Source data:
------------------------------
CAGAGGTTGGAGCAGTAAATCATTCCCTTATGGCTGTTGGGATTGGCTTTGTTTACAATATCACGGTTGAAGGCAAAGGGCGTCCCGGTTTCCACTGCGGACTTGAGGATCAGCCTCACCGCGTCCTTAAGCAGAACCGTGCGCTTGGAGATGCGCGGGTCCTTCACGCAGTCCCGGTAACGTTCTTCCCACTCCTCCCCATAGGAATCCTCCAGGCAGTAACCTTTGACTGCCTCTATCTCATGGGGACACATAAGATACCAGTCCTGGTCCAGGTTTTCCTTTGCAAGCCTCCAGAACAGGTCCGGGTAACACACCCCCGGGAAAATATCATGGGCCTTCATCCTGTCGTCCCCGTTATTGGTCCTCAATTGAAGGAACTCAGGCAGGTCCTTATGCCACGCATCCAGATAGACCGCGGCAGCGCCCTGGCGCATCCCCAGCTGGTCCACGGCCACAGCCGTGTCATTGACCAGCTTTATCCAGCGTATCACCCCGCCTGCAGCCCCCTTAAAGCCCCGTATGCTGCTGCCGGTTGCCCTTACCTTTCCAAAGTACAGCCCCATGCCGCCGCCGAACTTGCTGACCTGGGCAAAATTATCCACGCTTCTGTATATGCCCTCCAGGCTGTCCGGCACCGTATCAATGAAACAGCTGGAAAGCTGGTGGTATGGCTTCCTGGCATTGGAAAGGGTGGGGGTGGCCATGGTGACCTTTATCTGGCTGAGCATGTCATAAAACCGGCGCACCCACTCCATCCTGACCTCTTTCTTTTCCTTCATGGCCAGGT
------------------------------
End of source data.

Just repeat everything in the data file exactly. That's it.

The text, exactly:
CAGAGGTTGGAGCAGTAAATCATTCCCTTATGGCTGTTGGGATTGGCTTTGTTTACAATATCACGGTTGAAGGCAAAGGGCGTCCCGGTTTCCACTGCGGACTTGAGGATCAGCCTCACCGCGTCCTTAAGCAGAACCGTGCGCTTGGAGATGCGCGGGTCCTTCACGCAGTCCCGGTAACGTTCTTCCCACTCCTCCCCATAGGAATCCTCCAGGCAGTAACCTTTGACTGCCTCTATCTCATGGGGACACATAAGATACCAGTCCTGGTCCAGGTTTTCCTTTGCAAGCCTCCAGAACAGGTCCGGGTAACACACCCCCGGGAAAATATCATGGGCCTTCATCCTGTCGTCCCCGTTATTGGTCCTCAATTGAAGGAACTCAGGCAGGTCCTTATGCCACGCATCCAGATAGACCGCGGCAGCGCCCTGGCGCATCCCCAGCTGGTCCACGGCCACAGCCGTGTCATTGACCAGCTTTATCCAGCGTATCACCCCGCCTGCAGCCCCCTTAAAGCCCCGTATGCTGCTGCCGGTTGCCCTTACCTTTCCAAAGTACAGCCCCATGCCGCCGCCGAACTTGCTGACCTGGGCAAAATTATCCACGCTTCTGTATATGCCCTCCAGGCTGTCCGGCACCGTATCAATGAAACAGCTGGAAAGCTGGTGGTATGGCTTCCTGGCATTGGAAAGGGTGGGGGTGGCCATGGTGACCTTTATCTGGCTGAGCATGTCATAAAACCGGCGCACCCACTCCATCCTGACCTCTTTCTTTTCCTTCATGGCCAGGT